In our hot summer, hordes of tourists flock to the Island to gape at something I have always taken for granted. I cannot find the same fascination within myself about the beach a mile from my house, or the red dirt, or the lobsters my father pulls from the sea. But when I went to Florida, or any big city, I gawked as much as they do at what they found common place. Since there is not a lot of people on P.E.I., but there is a whole lot of room for them, communities are spread out, and only people who live in town have the luxury of being able to walk to a friend’s house. You really need a car to get anywhere on the Island.” ~Tom Murray

The Legacy of Lucy Maud Montgomery
“Prince Edward Island is extremely cultural. We are renowned for “Anne of Green Gables”, and the book’s famous author, Lucy Maud Montgomery and many other series of books she has written. The most Cast and Crewrecently recognized work done by Montgomery is her series, “Emily of New Moon”. The books ere made into a television series on CBC. The great thing about this show is that it is filmed and produced right here on the Island, with Emily herself being played by P.E.I.’s own Martha MacIsaac. The second season just aired and the third season has just finished filming. Many Islanders have a role to play with the “Emily” series. If not working for the crew, acting in the show.

All of my family works there. My mother works in the production office, and owns the catering company for the show. My older brother works up in the office too. My father works for the catering company, and my oldest brother is an electrician for the show. I even got to be a part of the team too. I was a background performer in a couple of the episodes.” ~Heather MacDonald

Island Visitors
“People flock from all over the world to visit the Island in the summer: tourism is one of our biggest industries. A tourist said to me this summer the island is one of the most beautiful places she’d ever been, something our young people often take for granted.” ~Mitchell Chessman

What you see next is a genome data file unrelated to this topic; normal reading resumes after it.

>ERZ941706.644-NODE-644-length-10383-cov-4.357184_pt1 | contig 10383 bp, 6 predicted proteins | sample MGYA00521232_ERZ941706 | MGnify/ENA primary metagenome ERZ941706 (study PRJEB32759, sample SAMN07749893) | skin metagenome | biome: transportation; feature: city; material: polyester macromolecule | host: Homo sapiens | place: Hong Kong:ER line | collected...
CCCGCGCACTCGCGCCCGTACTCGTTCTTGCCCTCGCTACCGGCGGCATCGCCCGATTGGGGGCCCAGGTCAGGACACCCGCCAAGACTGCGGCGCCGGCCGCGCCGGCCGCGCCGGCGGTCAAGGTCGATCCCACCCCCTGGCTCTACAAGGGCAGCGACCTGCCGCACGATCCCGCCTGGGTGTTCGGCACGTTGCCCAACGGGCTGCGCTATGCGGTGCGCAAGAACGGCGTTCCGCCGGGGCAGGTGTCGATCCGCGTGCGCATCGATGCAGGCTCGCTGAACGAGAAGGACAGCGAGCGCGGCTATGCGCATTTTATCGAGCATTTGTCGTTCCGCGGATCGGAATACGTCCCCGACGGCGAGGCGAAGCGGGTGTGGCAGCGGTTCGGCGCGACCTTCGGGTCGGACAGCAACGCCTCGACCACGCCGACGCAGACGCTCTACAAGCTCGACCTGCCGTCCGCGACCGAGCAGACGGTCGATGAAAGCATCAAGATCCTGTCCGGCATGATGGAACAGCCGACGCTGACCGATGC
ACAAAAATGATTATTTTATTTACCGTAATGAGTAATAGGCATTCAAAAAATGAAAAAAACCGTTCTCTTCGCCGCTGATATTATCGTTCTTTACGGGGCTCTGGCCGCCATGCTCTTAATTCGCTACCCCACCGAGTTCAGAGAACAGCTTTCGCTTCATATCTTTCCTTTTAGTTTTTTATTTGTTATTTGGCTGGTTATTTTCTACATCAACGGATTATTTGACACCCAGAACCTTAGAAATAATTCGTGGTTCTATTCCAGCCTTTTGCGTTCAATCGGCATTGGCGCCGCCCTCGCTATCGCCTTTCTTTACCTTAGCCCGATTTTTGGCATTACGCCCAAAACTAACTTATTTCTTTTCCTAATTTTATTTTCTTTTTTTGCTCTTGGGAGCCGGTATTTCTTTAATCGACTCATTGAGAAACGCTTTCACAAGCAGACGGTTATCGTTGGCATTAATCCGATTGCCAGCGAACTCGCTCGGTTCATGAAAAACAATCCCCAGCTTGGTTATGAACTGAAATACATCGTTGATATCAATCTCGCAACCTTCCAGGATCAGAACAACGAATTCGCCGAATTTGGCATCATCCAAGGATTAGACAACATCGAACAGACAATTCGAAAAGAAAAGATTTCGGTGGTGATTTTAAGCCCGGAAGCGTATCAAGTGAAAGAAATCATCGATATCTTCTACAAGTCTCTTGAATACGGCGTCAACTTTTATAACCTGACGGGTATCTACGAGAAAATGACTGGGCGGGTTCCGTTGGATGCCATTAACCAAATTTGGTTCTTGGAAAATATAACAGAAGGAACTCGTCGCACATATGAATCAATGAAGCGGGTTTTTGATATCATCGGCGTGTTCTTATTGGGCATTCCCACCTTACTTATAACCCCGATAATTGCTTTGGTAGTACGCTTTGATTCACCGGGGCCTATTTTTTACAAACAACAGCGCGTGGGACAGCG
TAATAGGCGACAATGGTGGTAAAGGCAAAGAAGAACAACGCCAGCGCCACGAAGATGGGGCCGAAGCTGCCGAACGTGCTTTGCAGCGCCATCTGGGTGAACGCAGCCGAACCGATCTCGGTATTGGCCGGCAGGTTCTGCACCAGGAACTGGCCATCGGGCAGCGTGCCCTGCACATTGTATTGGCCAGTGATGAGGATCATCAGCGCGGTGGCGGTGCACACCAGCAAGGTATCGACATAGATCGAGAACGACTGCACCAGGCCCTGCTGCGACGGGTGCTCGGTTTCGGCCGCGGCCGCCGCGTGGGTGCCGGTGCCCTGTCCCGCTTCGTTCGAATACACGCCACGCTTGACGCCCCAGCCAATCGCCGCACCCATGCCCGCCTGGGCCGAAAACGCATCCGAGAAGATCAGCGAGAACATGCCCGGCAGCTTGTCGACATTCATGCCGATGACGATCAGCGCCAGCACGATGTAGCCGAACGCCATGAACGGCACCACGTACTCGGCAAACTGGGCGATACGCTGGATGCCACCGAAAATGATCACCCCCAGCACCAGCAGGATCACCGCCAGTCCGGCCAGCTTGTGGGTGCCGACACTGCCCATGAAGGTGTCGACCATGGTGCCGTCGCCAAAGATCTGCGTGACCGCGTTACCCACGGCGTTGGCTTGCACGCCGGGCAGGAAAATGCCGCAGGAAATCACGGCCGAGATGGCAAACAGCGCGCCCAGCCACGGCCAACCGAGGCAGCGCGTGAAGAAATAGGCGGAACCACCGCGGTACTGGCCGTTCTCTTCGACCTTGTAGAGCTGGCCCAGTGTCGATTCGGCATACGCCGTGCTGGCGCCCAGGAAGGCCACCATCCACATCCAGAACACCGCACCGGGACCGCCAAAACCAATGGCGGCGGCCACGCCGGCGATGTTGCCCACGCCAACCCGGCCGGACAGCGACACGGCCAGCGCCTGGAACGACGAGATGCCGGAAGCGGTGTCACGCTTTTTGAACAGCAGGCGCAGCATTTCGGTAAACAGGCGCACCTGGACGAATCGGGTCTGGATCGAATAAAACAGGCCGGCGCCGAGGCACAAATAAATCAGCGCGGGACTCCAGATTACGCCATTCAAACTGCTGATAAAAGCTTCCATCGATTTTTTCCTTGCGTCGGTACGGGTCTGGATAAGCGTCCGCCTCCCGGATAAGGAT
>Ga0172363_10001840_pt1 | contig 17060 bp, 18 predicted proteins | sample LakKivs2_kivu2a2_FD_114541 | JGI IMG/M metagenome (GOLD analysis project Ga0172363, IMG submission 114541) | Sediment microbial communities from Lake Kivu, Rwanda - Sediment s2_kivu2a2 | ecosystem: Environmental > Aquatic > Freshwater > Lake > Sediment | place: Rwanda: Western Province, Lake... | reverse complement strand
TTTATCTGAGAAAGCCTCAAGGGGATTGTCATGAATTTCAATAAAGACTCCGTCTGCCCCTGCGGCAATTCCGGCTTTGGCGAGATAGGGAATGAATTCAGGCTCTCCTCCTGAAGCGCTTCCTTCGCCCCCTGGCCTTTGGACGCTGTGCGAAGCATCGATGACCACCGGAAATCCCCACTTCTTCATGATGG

“Last summer my family had the chance to have a 26 year old girl from Japan stay with us for two weeks. Seeing her reaction of P.E.I. made me realize just how special we are here. Azusa is returning to the Island next summer. She loved Anne of Green Gables, our fresh seafood, and the handmade crafts found in many craft shops.” ~Amanda Thompson

Always An Islander
“For all Islanders, if you’re born an Islander you’re always an Islander. And for those who are from “away”, no matter how long they live on Prince Edward Island, they will never be considered a true, Islander. I believe this is probably caused by the closeness of Prince Edward Island. Everybody knows everybody. If you meet someone new, from P.E.I., they’ll usually ask, “Who are you?”, meaning, who are your parents or grandparents. For example, even when applying for a job, the same thing happens.” ~Megan Deighan

“Islanders do many jobs in a wide range of fields. The most well known of Island artisans are farmers. The Island’s red soil is rich with vitamins and minerals that plants thrive in. It’s fertility makes it just a big flowerpot in the Gulf of St Lawrence. Also, it gives Prince Edward Island agricultural products a world renowned name. My parents are farmers.” ~Stuart Cousins

People Helping People
“My ancestors came over to the Island from Ireland and I’m sure that they fell in love with the Island as soon as they stepped foot on it. I really love the Island at times and at other times I don’t. Winter is probably the only time I don’t like the Island because it gets so cold. In the winter though, everyone pulls together to get things done. I’m talking about people helping people; it is hard to believe that someone would rather help you in a blizzard than stay warm in their own home. I have an elderly lady that lives beside me and a couple of years ago her son died. When that happened all of her neigbours were concerned about her so now there is a lady that goes over to take care of her once a day.” ~Elizabeth Dowling